Outside of the initiative turns and combat rounds, characters can still take actions. These are known as narrative actions.
In short, a narrative action consists of a character playing dynamic cards up to the size of their dynamic pool (four for standard characters) plus any static cards. As with any action, all the cards have to be appropriate for that action's focus.
Ms Maple, an elderly amateur detective is investing a murder in a large country house. In the search for clues she wants to casually chat with the staff as they go about their duties in the hopes that one of them will accidentally let something slip.
Looking at her cards she selects Cunning (1d6+0), Small Talk (1d6+3), Psychology (1d6+1) and Body Language (1d6+1), giving her 4d6+5 in her action.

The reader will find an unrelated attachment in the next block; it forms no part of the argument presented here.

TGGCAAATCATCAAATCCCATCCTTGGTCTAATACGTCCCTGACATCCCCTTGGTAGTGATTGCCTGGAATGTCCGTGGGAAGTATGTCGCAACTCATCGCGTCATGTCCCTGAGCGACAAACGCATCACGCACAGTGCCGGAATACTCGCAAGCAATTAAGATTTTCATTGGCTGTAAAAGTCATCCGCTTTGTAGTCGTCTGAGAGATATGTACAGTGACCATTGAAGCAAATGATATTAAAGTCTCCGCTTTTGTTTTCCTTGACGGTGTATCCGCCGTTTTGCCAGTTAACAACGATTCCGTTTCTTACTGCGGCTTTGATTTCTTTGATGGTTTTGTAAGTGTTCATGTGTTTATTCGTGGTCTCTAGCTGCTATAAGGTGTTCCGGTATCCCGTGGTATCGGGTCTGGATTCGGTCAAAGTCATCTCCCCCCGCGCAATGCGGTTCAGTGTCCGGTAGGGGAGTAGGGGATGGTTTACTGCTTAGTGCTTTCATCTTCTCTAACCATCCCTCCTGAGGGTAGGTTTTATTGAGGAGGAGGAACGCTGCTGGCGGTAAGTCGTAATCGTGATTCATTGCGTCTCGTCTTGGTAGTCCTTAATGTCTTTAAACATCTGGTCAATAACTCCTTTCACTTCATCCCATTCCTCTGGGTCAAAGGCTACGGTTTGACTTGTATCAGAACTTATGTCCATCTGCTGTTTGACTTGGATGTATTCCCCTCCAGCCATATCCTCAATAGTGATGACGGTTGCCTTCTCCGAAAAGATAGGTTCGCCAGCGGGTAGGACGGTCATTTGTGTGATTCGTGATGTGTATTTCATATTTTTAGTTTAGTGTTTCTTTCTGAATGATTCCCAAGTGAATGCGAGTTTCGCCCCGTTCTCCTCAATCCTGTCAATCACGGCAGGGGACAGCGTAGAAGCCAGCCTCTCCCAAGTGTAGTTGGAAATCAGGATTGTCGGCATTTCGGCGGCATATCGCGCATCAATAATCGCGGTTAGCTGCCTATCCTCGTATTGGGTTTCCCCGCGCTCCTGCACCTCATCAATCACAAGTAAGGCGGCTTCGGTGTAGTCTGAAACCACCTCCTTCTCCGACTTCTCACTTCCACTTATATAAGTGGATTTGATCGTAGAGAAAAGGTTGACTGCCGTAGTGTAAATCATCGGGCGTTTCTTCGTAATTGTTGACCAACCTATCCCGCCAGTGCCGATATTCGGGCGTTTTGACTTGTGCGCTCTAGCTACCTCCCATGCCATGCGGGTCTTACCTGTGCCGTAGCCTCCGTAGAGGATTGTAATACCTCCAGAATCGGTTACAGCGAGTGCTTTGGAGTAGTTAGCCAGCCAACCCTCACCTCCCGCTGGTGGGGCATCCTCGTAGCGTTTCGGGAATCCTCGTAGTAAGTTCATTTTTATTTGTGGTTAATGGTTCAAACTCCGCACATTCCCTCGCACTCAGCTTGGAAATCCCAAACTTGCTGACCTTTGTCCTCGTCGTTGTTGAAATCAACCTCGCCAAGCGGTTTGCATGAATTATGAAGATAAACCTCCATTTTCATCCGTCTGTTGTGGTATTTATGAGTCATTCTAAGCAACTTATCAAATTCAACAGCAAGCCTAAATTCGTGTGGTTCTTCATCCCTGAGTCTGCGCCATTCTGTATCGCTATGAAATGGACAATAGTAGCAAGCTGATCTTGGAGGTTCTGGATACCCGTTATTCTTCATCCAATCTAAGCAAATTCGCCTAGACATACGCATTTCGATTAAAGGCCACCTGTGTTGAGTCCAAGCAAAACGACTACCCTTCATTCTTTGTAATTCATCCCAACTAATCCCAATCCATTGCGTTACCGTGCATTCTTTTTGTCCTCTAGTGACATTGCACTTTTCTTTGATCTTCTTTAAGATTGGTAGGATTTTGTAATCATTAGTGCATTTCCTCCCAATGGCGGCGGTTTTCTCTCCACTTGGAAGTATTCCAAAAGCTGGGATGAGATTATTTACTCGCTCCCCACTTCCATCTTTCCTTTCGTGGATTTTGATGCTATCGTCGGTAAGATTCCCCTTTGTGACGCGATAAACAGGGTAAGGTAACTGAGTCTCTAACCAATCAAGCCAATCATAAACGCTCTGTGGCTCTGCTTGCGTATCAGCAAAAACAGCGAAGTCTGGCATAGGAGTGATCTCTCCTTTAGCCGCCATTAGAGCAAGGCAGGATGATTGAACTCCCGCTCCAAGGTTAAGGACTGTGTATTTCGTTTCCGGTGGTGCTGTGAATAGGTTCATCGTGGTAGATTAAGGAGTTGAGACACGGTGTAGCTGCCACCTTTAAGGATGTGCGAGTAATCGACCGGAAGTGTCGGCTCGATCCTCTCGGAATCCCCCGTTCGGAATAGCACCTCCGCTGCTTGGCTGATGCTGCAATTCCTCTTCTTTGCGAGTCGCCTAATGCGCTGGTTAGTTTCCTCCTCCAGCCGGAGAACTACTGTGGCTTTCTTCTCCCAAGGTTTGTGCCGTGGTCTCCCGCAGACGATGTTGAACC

Narrative Actions In Detail
A narrative action is no different from an initiative action. The same limitations and options apply to the character and they can make narrative resistance actions.
Where a narrative action does differ is that it represents several initiative turns compressed into a single action. By taking several rounds and using flow a character can fill their dynamic pool and populate their static pool with the optimum cards for an action. Once everything is ready the character can play them in an action.
If the character has magic, technology or other special abilities that allow them to temporarily expand their dynamic pool, draw on other people's cards or similarly exceed the normal limits, these can be used in narrative actions. The only limitation is time. If a magic spell only expands the dynamic pool for one turn, can the character cast the spell and take advantage of it in time?
The easiest way to solve these questions is to step into initiative rounds. Each turn the character has their flow and can act. If a character engineers a way to take an action beyond the normal limits of a narrative action (e.g. using five or more dynamic cards), then it is a valid narrative action.